DV camcorder advantages and disadvantages
At first you may think that using a DV camcorder is overkill for webcam broadcasting, and in some situations you're right. But DV camcorders also have a number of benefits that cheaper USB cameras don't have. Here a some of the more important advantages:
- A powerful zoom lens that allows for tight framing of subjects even from long distances.
- DV tape backup of the entire event that can be archived or repurposed.
- Advanced camera controls such as exposure compensation, white balance, special effects, and image stabalization.
- A FireWire interface for fast data transfer.
- An LCD flip-screen for precise framing when roaming with the camera.
- Quality components.
When covering an event, I like to keep the videotape running even though it's not necessary to do so while using the camcorder as a webcam. That way, I have a complete account of all the action that I can edit down to a movie, or refer to at a later time. Since most DV camcorders can only record 90 minutes per tape, you will have to carry a few extras for those long assignments.
The main disadvantage I've encountered is battery power. Camcorder batteries usually only last an hour or so, and they seem to die at the most inopportune times. It's true you can plug the unit into the wall for unlimited power, but then that sort of defeats the purpose of having a wireless webcam.
The best solution -- carry a couple extra batteries. Chances are that you'll need them to complete the shooting session.
DV camcorders have dropped considerable in price lately, and quality models can be purchased for around USD$500. Make sure you check compatibility with your laptop before spending any of your hard-earned cash.
I've been using an old Canon ZR for a couple years now, and it's a great webcam because it's so compact. I simply plug it into the Mac via a FireWire cable, and the image appears immediately on the CoolCam preview screen. It couldn't be easier to use.
Going wireless with your webcam
So far everything I've covered can be applied to just about any webcam set-up -- tethered or not. Now it's time to cut the umbilical cord and wander freely with your laptop and camera.
Once you have your webcam working on your PowerBook, unplug it from the wall and turn on AirPort. Depending on where your BaseStation is positioned, you'll have up to an 150-foot radius to roam for capturing images.
Does this mean you'll be wandering around with a laptop in one hand and a camera in the other while trying to follow the action? Well, I wouldn't recommend that. Instead, find a table, chair, or any stable surface to set your laptop on, and move around with the camcorder in hand. You should have at least a 6-foot FireWire cable to allow you to get the position you want.
This is where that LCD flip-screen comes in handy. With cheaper webcams, you have to use the computer monitor to see what the camera is recording. That's fine if you're tied to a stationary position. But now that you can roam, you don't want to have to keep referring to your laptop screen for image composition. Set the computer down and explore with the camera. You'll get better shots.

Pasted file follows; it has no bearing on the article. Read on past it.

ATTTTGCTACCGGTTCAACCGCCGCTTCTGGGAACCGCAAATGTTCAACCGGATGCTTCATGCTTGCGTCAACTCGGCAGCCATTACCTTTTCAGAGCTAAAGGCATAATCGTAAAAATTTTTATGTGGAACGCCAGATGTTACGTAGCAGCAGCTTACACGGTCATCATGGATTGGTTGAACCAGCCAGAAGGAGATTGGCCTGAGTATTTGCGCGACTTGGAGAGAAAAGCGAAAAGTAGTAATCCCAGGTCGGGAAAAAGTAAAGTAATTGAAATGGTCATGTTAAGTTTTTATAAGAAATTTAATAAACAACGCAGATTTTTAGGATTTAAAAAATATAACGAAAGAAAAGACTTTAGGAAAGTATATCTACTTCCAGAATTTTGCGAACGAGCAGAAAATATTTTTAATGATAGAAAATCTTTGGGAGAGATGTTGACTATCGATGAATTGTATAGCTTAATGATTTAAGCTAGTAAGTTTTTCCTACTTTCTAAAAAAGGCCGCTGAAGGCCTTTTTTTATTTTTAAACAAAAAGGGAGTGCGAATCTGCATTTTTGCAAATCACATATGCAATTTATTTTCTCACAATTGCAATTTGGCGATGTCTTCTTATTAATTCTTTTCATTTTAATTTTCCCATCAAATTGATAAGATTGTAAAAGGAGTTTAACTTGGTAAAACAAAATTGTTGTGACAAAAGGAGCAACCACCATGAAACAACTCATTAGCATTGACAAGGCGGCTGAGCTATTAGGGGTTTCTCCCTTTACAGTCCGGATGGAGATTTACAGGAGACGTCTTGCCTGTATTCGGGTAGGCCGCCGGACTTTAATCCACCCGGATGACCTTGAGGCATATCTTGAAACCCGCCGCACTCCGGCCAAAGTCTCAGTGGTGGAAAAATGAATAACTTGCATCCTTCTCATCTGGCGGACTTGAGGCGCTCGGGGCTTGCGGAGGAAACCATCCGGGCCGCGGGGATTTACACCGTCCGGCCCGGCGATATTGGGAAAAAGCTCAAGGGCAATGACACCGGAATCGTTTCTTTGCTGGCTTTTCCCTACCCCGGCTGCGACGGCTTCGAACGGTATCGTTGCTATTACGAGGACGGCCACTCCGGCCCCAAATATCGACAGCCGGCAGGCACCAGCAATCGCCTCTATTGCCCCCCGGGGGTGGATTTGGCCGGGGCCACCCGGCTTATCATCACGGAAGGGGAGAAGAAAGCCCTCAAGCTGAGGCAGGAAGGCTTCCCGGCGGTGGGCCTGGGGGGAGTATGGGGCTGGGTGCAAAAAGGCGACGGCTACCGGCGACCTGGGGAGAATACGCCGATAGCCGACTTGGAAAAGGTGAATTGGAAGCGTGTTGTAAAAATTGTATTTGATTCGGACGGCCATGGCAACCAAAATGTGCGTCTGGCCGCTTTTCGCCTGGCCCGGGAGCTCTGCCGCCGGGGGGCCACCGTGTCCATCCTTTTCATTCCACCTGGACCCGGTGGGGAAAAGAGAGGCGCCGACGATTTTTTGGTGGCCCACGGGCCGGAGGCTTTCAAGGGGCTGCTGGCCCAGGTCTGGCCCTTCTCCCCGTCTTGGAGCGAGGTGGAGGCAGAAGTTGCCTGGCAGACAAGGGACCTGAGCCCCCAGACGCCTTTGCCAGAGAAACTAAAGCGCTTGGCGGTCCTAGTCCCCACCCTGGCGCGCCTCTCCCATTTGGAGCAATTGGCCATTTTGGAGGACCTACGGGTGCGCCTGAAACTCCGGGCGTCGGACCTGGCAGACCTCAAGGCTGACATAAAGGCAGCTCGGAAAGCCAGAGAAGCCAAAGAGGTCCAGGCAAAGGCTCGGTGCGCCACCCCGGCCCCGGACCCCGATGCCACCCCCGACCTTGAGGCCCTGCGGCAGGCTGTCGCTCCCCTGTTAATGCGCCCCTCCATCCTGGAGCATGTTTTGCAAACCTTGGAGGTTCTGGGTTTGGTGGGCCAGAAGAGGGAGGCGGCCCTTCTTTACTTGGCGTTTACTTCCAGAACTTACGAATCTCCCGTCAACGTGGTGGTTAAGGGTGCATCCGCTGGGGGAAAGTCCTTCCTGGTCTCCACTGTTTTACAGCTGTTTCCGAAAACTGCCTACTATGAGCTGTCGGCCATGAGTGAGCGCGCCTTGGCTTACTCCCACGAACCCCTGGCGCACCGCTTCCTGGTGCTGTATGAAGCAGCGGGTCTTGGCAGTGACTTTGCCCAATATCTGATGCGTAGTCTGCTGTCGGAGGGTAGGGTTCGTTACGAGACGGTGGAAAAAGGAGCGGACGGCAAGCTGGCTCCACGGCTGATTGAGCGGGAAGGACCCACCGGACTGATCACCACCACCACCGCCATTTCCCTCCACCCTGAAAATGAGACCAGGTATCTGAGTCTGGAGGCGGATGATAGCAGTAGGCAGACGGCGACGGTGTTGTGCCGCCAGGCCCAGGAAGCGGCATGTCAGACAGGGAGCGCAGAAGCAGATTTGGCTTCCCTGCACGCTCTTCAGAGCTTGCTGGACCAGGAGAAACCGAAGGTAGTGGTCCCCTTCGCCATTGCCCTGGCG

I always carry a portable tripod too. That way I can direct the camera at a scene without having to hold it the entire time. This also adds stability and sharpness to your images.
When you want to record in another area, just pick up your laptop and off you go. This technique works great at home events such as birthday parties, holidays, and other special gatherings. You can roam and record as long as your batteries last and you stay within network range.
But there are a few security issues you should be aware of. As long as you are using FTP over an 802.11b network, your user name and password can be intercepted by "black hats" who then have complete access to your web site.
You might think that since 802.11 only operates within a limited range, such as 150 feet, that you are safe within your apartment or office building. But that's false security because intruders can extend that range by using special antennas.
Is this likely when you're home? No, not really. But I recommend that you play it safe and make sure you have WEP (Wired Equivalent Privacy) enabled to help discourage intruders. Also, if you're using a Mac, it will display all 802.11 networks within range. If you turn on AirPort and see other networks listed, I would caution against using FTP for wireless uploading. Because if you can "see" those networks, they can see you too.
In the follow-up article, I'm going to outline how to set up a secure key and transmit via SCP. This is the way to go if you want to broadcast on a public network, such as at a conference that has a 802.11b network for its attendees.
The bottom line is to use common sense. Keep an eye out for other networks within range, watch for guys with big antennas, and always use WEP.